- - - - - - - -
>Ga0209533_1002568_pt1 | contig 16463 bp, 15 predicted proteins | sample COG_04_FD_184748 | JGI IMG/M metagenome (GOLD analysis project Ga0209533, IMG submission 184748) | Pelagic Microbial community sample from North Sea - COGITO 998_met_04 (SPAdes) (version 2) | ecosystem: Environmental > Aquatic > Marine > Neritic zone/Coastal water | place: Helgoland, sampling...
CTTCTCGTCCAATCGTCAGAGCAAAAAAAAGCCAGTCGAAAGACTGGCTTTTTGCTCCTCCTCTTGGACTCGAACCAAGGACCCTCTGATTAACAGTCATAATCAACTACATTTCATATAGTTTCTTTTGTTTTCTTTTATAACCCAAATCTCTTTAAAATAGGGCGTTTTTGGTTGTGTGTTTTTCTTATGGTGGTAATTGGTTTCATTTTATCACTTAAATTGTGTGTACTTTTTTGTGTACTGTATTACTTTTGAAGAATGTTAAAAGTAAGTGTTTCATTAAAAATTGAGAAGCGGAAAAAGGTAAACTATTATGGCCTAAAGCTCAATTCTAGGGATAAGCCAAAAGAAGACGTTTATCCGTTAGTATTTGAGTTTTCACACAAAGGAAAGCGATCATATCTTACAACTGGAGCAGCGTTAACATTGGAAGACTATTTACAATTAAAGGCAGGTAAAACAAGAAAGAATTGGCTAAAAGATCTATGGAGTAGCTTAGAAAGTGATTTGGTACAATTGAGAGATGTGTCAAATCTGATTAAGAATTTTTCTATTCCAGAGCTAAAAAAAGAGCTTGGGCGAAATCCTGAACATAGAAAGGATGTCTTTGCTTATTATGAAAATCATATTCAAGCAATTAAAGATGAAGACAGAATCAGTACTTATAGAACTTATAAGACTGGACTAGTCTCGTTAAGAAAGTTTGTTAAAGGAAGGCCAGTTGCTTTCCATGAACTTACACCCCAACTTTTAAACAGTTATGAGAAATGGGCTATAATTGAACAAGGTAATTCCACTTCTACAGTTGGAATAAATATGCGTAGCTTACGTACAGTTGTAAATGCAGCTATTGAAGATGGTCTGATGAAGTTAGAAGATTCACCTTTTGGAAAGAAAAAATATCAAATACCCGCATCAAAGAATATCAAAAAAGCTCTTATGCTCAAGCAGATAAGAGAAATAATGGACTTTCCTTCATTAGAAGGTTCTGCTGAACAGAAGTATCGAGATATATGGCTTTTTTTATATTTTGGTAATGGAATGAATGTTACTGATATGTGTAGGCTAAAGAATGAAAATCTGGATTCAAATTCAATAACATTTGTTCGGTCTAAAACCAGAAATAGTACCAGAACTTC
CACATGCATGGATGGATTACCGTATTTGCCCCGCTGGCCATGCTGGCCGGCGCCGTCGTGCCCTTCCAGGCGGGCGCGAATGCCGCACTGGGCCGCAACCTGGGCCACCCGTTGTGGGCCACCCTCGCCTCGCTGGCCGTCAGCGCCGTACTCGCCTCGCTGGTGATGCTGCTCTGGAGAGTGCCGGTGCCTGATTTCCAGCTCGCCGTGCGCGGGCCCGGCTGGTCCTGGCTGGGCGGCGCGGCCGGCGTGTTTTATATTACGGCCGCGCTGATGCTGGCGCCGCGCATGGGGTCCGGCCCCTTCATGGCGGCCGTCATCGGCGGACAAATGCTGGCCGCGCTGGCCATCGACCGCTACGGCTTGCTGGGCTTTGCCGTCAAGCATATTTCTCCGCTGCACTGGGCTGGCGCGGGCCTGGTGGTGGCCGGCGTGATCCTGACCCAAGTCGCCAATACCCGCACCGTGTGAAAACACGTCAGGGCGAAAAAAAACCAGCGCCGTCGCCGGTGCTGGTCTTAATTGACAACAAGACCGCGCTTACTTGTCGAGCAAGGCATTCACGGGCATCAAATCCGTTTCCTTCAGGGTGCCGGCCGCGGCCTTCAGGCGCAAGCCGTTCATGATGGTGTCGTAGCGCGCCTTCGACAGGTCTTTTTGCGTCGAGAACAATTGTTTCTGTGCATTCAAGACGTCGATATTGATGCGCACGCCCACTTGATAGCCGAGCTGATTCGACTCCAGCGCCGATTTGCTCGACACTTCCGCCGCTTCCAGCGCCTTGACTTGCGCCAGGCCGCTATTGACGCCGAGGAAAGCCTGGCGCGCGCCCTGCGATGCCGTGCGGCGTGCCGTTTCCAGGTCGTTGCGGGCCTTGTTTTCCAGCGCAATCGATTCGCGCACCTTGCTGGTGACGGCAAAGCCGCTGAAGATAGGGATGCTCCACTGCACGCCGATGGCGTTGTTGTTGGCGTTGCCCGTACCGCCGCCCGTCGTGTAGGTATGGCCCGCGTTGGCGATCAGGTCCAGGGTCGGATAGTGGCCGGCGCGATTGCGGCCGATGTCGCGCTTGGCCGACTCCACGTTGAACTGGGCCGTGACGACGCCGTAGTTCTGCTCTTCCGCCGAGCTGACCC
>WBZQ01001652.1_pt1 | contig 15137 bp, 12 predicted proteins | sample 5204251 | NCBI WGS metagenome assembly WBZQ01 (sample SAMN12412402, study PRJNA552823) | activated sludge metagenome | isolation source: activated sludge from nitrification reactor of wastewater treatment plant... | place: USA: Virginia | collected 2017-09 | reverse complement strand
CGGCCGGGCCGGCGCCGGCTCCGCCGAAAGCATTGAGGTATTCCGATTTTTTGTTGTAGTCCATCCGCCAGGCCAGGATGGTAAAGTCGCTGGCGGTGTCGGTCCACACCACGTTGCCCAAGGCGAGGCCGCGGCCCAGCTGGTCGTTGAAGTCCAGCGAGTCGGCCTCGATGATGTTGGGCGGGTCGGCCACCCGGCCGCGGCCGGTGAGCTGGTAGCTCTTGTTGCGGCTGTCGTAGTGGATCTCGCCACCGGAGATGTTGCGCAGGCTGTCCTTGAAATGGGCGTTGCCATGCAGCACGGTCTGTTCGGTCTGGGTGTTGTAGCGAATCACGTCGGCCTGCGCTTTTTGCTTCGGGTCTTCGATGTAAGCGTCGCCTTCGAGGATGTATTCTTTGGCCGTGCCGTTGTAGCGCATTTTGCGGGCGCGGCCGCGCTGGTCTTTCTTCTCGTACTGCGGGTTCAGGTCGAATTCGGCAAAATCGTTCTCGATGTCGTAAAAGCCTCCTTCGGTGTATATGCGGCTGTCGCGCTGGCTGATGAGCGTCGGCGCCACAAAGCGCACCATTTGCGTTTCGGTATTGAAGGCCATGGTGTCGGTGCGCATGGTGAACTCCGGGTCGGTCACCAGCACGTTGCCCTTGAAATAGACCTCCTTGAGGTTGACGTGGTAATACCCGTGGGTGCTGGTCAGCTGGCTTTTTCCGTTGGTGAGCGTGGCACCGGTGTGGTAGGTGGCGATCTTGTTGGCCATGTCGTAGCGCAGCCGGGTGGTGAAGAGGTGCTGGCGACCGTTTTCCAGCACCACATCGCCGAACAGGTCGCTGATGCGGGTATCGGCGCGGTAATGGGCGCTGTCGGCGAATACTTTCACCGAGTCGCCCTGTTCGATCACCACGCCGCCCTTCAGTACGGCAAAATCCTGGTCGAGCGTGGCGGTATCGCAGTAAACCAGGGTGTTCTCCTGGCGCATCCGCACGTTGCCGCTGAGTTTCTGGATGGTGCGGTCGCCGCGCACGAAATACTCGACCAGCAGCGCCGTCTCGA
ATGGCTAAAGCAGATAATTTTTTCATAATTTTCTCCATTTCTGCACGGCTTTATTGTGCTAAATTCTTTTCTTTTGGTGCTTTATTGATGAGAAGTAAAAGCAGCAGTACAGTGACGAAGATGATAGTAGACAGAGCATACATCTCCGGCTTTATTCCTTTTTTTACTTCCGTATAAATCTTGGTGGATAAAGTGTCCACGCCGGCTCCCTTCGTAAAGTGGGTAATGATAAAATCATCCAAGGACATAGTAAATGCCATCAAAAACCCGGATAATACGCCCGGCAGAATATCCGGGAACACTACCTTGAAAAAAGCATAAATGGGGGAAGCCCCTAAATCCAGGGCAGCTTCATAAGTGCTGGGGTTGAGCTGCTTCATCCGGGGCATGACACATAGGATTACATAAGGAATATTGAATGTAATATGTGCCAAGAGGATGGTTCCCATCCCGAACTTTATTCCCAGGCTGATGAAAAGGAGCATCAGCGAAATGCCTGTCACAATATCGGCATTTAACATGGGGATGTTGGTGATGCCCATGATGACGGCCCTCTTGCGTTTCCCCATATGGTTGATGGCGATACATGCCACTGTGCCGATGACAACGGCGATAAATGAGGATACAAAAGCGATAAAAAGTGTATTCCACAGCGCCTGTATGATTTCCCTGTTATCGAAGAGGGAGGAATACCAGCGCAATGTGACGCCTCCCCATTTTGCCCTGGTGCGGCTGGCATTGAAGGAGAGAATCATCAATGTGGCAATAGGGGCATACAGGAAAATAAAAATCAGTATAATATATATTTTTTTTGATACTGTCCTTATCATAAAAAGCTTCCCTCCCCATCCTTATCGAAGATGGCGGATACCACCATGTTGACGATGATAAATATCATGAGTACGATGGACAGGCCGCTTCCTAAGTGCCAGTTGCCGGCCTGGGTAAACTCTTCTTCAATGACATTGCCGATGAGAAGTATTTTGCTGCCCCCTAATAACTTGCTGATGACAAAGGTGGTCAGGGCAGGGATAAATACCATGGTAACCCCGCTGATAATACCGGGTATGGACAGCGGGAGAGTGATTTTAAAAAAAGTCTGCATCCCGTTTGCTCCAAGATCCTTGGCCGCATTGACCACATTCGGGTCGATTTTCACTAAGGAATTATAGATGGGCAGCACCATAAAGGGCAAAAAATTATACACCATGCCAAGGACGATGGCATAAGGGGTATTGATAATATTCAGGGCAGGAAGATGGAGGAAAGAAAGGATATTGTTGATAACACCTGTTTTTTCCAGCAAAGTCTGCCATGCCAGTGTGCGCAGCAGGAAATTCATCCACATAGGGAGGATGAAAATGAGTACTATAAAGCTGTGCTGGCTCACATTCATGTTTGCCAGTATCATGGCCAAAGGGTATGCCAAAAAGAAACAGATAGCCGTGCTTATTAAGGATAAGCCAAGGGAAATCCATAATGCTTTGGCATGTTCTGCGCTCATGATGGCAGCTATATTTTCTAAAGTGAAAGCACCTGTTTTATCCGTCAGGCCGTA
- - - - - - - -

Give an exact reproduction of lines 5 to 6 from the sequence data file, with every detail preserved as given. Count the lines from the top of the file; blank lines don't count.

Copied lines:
CGGCCGGGCCGGCGCCGGCTCCGCCGAAAGCATTGAGGTATTCCGATTTTTTGTTGTAGTCCATCCGCCAGGCCAGGATGGTAAAGTCGCTGGCGGTGTCGGTCCACACCACGTTGCCCAAGGCGAGGCCGCGGCCCAGCTGGTCGTTGAAGTCCAGCGAGTCGGCCTCGATGATGTTGGGCGGGTCGGCCACCCGGCCGCGGCCGGTGAGCTGGTAGCTCTTGTTGCGGCTGTCGTAGTGGATCTCGCCACCGGAGATGTTGCGCAGGCTGTCCTTGAAATGGGCGTTGCCATGCAGCACGGTCTGTTCGGTCTGGGTGTTGTAGCGAATCACGTCGGCCTGCGCTTTTTGCTTCGGGTCTTCGATGTAAGCGTCGCCTTCGAGGATGTATTCTTTGGCCGTGCCGTTGTAGCGCATTTTGCGGGCGCGGCCGCGCTGGTCTTTCTTCTCGTACTGCGGGTTCAGGTCGAATTCGGCAAAATCGTTCTCGATGTCGTAAAAGCCTCCTTCGGTGTATATGCGGCTGTCGCGCTGGCTGATGAGCGTCGGCGCCACAAAGCGCACCATTTGCGTTTCGGTATTGAAGGCCATGGTGTCGGTGCGCATGGTGAACTCCGGGTCGGTCACCAGCACGTTGCCCTTGAAATAGACCTCCTTGAGGTTGACGTGGTAATACCCGTGGGTGCTGGTCAGCTGGCTTTTTCCGTTGGTGAGCGTGGCACCGGTGTGGTAGGTGGCGATCTTGTTGGCCATGTCGTAGCGCAGCCGGGTGGTGAAGAGGTGCTGGCGACCGTTTTCCAGCACCACATCGCCGAACAGGTCGCTGATGCGGGTATCGGCGCGGTAATGGGCGCTGTCGGCGAATACTTTCACCGAGTCGCCCTGTTCGATCACCACGCCGCCCTTCAGTACGGCAAAATCCTGGTCGAGCGTGGCGGTATCGCAGTAAACCAGGGTGTTCTCCTGGCGCATCCGCACGTTGCCGCTGAGTTTCTGGATGGTGCGGTCGCCGCGCACGAAATACTCGACCAGCAGCGCCGTCTCGA
ATGGCTAAAGCAGATAATTTTTTCATAATTTTCTCCATTTCTGCACGGCTTTATTGTGCTAAATTCTTTTCTTTTGGTGCTTTATTGATGAGAAGTAAAAGCAGCAGTACAGTGACGAAGATGATAGTAGACAGAGCATACATCTCCGGCTTTATTCCTTTTTTTACTTCCGTATAAATCTTGGTGGATAAAGTGTCCACGCCGGCTCCCTTCGTAAAGTGGGTAATGATAAAATCATCCAAGGACATAGTAAATGCCATCAAAAACCCGGATAATACGCCCGGCAGAATATCCGGGAACACTACCTTGAAAAAAGCATAAATGGGGGAAGCCCCTAAATCCAGGGCAGCTTCATAAGTGCTGGGGTTGAGCTGCTTCATCCGGGGCATGACACATAGGATTACATAAGGAATATTGAATGTAATATGTGCCAAGAGGATGGTTCCCATCCCGAACTTTATTCCCAGGCTGATGAAAAGGAGCATCAGCGAAATGCCTGTCACAATATCGGCATTTAACATGGGGATGTTGGTGATGCCCATGATGACGGCCCTCTTGCGTTTCCCCATATGGTTGATGGCGATACATGCCACTGTGCCGATGACAACGGCGATAAATGAGGATACAAAAGCGATAAAAAGTGTATTCCACAGCGCCTGTATGATTTCCCTGTTATCGAAGAGGGAGGAATACCAGCGCAATGTGACGCCTCCCCATTTTGCCCTGGTGCGGCTGGCATTGAAGGAGAGAATCATCAATGTGGCAATAGGGGCATACAGGAAAATAAAAATCAGTATAATATATATTTTTTTTGATACTGTCCTTATCATAAAAAGCTTCCCTCCCCATCCTTATCGAAGATGGCGGATACCACCATGTTGACGATGATAAATATCATGAGTACGATGGACAGGCCGCTTCCTAAGTGCCAGTTGCCGGCCTGGGTAAACTCTTCTTCAATGACATTGCCGATGAGAAGTATTTTGCTGCCCCCTAATAACTTGCTGATGACAAAGGTGGTCAGGGCAGGGATAAATACCATGGTAACCCCGCTGATAATACCGGGTATGGACAGCGGGAGAGTGATTTTAAAAAAAGTCTGCATCCCGTTTGCTCCAAGATCCTTGGCCGCATTGACCACATTCGGGTCGATTTTCACTAAGGAATTATAGATGGGCAGCACCATAAAGGGCAAAAAATTATACACCATGCCAAGGACGATGGCATAAGGGGTATTGATAATATTCAGGGCAGGAAGATGGAGGAAAGAAAGGATATTGTTGATAACACCTGTTTTTTCCAGCAAAGTCTGCCATGCCAGTGTGCGCAGCAGGAAATTCATCCACATAGGGAGGATGAAAATGAGTACTATAAAGCTGTGCTGGCTCACATTCATGTTTGCCAGTATCATGGCCAAAGGGTATGCCAAAAAGAAACAGATAGCCGTGCTTATTAAGGATAAGCCAAGGGAAATCCATAATGCTTTGGCATGTTCTGCGCTCATGATGGCAGCTATATTTTCTAAAGTGAAAGCACCTGTTTTATCCGTCAGGCCGTA